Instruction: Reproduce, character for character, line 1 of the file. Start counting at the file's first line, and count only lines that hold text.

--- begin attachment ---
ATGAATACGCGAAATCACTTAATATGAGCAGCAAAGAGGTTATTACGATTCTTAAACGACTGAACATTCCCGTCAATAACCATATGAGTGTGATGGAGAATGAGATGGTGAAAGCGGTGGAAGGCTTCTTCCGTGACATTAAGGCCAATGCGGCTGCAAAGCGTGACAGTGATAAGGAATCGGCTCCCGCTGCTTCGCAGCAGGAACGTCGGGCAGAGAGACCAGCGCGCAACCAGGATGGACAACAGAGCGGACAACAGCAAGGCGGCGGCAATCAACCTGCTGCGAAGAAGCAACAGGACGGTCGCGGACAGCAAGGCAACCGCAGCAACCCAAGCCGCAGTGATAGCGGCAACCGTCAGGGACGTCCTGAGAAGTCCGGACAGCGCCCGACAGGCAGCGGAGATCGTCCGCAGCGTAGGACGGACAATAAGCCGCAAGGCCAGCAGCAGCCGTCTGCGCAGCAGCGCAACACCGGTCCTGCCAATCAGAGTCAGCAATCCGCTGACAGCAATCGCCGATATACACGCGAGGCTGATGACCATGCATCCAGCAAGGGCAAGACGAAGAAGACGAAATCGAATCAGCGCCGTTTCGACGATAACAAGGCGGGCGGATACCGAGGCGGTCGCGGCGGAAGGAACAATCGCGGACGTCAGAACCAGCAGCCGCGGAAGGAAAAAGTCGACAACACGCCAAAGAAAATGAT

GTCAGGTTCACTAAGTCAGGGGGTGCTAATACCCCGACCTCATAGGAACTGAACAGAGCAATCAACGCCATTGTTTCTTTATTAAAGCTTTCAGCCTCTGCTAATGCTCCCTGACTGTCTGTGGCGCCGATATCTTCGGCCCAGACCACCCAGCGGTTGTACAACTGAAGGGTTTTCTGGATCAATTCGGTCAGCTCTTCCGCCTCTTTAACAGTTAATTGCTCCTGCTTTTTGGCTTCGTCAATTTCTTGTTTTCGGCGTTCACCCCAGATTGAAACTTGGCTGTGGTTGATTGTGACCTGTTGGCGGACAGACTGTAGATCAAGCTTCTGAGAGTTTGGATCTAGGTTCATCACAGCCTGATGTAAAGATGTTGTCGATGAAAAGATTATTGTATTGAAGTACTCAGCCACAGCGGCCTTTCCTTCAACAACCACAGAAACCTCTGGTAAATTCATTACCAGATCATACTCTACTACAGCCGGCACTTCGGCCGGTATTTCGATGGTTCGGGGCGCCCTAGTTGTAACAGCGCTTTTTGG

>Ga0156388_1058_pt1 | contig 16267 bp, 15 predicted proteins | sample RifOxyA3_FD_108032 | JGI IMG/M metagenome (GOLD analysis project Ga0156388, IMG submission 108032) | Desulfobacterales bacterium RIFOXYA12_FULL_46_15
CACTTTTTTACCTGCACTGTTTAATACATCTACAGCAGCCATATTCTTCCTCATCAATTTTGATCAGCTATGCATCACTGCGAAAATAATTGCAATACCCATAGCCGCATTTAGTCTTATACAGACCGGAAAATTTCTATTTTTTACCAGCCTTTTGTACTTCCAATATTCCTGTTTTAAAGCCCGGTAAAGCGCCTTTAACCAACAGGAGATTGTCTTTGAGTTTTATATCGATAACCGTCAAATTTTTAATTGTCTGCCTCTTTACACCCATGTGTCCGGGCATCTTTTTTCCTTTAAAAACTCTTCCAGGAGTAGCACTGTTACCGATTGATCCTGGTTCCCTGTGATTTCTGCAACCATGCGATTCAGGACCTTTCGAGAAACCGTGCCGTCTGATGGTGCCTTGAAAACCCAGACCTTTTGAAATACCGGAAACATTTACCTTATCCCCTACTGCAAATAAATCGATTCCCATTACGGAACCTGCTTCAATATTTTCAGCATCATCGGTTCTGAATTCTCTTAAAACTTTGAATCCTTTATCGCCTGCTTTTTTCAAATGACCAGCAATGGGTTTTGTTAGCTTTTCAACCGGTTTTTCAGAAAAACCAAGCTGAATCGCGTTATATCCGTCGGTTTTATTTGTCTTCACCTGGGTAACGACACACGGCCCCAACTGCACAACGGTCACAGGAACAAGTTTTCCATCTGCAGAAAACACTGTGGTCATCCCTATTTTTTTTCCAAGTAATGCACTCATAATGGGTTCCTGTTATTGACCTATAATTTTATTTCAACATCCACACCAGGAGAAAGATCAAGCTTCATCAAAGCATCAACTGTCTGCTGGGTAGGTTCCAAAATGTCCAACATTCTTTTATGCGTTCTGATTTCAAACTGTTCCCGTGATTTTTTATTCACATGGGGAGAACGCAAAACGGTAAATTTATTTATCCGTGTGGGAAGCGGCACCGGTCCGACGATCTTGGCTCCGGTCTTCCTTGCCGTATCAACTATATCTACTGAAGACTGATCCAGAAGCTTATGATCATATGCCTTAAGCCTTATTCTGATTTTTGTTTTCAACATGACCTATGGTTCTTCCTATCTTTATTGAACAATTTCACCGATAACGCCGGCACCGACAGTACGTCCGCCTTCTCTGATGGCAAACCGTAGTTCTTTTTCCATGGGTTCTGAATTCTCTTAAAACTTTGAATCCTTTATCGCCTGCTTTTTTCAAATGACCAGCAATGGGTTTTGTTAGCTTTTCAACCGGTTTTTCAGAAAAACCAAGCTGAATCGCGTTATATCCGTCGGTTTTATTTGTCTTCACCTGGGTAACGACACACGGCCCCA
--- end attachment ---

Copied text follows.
ATGAATACGCGAAATCACTTAATATGAGCAGCAAAGAGGTTATTACGATTCTTAAACGACTGAACATTCCCGTCAATAACCATATGAGTGTGATGGAGAATGAGATGGTGAAAGCGGTGGAAGGCTTCTTCCGTGACATTAAGGCCAATGCGGCTGCAAAGCGTGACAGTGATAAGGAATCGGCTCCCGCTGCTTCGCAGCAGGAACGTCGGGCAGAGAGACCAGCGCGCAACCAGGATGGACAACAGAGCGGACAACAGCAAGGCGGCGGCAATCAACCTGCTGCGAAGAAGCAACAGGACGGTCGCGGACAGCAAGGCAACCGCAGCAACCCAAGCCGCAGTGATAGCGGCAACCGTCAGGGACGTCCTGAGAAGTCCGGACAGCGCCCGACAGGCAGCGGAGATCGTCCGCAGCGTAGGACGGACAATAAGCCGCAAGGCCAGCAGCAGCCGTCTGCGCAGCAGCGCAACACCGGTCCTGCCAATCAGAGTCAGCAATCCGCTGACAGCAATCGCCGATATACACGCGAGGCTGATGACCATGCATCCAGCAAGGGCAAGACGAAGAAGACGAAATCGAATCAGCGCCGTTTCGACGATAACAAGGCGGGCGGATACCGAGGCGGTCGCGGCGGAAGGAACAATCGCGGACGTCAGAACCAGCAGCCGCGGAAGGAAAAAGTCGACAACACGCCAAAGAAAATGAT